The Corner

Politics & Policy

Words Can Mean Whatever E. J. Dionne Wants Them to Mean

The Washington Post Company building in Washington, D.C. (Jonathan Ernst/Reuters)

For the Washington Post, E.J. Dionne has authored a column so dishonest he must be congratulated for having outdone even his more heralded mendacious colleagues. He begins:

Some years ago, he [Justice Stephen Breyer] put forward an admirable concept he called “active liberty.” It asked judges to recognize “the principle of participatory self-government” as the heart of the Constitution’s purposes.

If I believed that today’s judicial conservatives shared Breyer’s inclination toward compromise and restraint, I might agree with his warnings last week against the movement to enlarge the Supreme Court.

Dionne steals first base here. Breyer’s quote has nothing to do with compromise or restraint, and he doesn’t explain how Breyer is substantively more prudent or willing to cross over and vote with his conservative colleagues than they are with him. He simply assumes his audience will agree with his unreasoned assessment. Next, he argues that:

The Supreme Court faces a legitimacy crisis not because progressives are complaining but because of what they are complaining about: a reckless, right-wing, anti-democratic court majority, and a conservative court-packing campaign marked by the disgraceful Republican blockade against President Barack Obama’s nomination of Merrick Garland in 2016 and the unseemly rush to confirm Justice Amy Coney Barrett just before President Donald Trump’s defeat last November.

Court-packing has a longstanding definition in American politics: It’s meant to describe efforts to increase the number of judges on a court and change judicial outcomes. It does not mean “the Senate exercising its right to confirm nominees it approves of, and reject nominees it does not.” Otherwise, under the Dionne definition, could Democrats not be fairly accused of having engaged in court-packing when they stopped Robert Bork and Miguel Estrada — the latter on the basis of his race — from being seated?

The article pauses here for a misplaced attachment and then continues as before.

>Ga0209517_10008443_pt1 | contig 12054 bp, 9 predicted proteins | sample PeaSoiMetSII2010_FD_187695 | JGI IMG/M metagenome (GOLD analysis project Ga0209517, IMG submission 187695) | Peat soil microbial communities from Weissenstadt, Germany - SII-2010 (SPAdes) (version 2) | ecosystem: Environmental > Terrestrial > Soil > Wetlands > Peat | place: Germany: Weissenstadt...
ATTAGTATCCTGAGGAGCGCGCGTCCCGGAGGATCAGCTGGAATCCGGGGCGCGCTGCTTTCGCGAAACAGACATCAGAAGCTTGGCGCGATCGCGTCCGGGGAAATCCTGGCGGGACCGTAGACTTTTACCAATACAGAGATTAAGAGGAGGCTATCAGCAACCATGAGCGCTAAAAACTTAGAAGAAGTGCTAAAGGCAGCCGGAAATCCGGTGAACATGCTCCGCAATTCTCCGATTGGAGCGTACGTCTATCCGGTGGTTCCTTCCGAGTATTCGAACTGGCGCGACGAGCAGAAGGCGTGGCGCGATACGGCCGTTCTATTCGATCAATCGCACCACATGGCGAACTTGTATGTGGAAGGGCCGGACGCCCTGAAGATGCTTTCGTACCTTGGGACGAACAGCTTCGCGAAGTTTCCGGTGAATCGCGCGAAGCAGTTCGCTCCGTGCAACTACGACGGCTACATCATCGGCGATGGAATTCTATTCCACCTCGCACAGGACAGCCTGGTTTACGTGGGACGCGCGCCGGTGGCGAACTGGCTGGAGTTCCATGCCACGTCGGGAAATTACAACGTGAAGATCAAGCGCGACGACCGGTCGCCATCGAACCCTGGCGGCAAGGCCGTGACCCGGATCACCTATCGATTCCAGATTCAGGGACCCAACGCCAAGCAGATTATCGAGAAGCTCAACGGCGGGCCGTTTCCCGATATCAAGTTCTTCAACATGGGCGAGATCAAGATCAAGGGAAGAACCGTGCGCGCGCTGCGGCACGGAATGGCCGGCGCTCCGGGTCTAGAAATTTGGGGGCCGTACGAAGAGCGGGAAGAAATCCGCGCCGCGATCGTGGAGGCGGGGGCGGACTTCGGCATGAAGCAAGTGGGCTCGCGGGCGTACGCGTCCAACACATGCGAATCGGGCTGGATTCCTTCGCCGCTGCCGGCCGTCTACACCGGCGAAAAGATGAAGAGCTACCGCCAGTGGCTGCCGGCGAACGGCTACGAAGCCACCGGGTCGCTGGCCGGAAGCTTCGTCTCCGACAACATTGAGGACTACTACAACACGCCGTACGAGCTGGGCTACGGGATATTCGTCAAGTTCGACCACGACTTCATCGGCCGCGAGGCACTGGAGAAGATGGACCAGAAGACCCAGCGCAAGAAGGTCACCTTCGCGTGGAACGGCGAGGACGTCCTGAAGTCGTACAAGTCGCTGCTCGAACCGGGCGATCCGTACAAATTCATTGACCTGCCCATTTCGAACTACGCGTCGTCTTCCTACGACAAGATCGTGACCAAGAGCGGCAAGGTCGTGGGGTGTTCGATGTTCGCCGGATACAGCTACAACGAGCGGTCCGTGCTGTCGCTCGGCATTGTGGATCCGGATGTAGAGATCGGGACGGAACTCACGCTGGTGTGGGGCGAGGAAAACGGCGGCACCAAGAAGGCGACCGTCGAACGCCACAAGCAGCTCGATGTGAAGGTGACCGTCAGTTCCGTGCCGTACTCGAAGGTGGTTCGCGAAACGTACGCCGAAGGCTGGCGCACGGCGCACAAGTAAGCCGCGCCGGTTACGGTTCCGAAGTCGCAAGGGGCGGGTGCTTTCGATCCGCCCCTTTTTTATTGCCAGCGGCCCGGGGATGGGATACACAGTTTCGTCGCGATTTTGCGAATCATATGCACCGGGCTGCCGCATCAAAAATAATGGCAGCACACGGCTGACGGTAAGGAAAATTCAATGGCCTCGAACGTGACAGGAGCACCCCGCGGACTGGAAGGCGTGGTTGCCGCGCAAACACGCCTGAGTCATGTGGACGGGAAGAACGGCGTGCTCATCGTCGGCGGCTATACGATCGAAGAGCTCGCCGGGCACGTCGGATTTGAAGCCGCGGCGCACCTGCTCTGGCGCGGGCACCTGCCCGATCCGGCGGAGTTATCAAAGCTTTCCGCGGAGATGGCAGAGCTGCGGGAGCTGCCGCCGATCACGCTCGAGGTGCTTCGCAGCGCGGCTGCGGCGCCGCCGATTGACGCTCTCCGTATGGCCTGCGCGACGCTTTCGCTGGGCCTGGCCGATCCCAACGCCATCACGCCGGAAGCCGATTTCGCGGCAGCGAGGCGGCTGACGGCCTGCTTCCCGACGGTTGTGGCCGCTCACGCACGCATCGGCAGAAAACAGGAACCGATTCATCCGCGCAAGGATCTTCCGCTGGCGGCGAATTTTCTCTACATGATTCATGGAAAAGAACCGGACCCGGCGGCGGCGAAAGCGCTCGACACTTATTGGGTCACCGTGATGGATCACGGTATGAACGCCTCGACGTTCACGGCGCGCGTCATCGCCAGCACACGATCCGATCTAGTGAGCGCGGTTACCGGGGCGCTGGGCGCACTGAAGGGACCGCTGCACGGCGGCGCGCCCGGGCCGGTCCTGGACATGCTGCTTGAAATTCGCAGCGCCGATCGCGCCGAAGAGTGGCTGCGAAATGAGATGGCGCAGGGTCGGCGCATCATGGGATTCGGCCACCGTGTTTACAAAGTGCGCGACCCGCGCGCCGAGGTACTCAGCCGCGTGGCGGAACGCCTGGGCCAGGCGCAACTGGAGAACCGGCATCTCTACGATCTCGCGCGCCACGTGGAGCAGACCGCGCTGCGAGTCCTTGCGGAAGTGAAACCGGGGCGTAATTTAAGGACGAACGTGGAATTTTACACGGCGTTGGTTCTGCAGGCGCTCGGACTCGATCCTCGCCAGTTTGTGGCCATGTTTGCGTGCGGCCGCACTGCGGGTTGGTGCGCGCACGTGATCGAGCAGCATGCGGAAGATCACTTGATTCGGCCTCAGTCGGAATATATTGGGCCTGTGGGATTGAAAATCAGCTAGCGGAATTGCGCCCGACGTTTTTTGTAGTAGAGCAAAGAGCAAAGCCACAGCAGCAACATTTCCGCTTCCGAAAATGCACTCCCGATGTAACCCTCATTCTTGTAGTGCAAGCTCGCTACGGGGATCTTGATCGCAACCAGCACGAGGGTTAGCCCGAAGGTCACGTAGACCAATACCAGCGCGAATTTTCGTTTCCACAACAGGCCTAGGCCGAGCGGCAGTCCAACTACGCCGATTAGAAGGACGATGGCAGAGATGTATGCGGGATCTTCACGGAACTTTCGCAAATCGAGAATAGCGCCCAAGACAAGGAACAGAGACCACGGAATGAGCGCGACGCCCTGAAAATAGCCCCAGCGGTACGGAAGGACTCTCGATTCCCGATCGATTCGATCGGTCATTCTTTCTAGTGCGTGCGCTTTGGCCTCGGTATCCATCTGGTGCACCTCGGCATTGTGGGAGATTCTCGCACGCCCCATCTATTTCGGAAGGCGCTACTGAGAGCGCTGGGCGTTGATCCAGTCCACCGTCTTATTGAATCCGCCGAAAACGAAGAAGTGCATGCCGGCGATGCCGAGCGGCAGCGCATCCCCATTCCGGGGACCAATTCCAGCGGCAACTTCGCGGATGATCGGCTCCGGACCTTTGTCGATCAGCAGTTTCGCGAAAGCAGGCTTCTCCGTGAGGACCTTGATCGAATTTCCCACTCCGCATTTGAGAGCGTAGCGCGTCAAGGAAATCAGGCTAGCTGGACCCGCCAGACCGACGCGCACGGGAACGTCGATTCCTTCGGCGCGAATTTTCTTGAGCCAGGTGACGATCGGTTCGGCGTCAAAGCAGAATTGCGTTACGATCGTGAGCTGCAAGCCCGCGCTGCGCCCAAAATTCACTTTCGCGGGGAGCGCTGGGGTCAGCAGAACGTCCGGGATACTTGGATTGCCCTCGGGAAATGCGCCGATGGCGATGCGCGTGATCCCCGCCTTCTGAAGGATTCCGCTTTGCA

As for his quibbles with the conservative bloc on the Supreme Court, Dionne brings up only two cases: Shelby County v. Holder and Citizens United v. Federal Election Commission. Incredibly, Dionne does not bring up the legal issues at stake, or the arguments made by either bloc in either case — the decisions are simply assumed to be erroneous because the Republican appointees were on the winning side and the Democrats’ were on the other. If Republicans were similarly hysterical about losing cases, the Court would have been packed — under the traditional definition — long ago.

Even with the appointment of a Court-reform commission by President Biden, it seems unlikely that Democrats will move forward with a politically unpopular Court-packing scheme, but it’s remarkable that progressive elites in academia and the media have embraced such a radical measure so quickly, and feel at liberty to play fast and loose with the truth in pursuit of political power.


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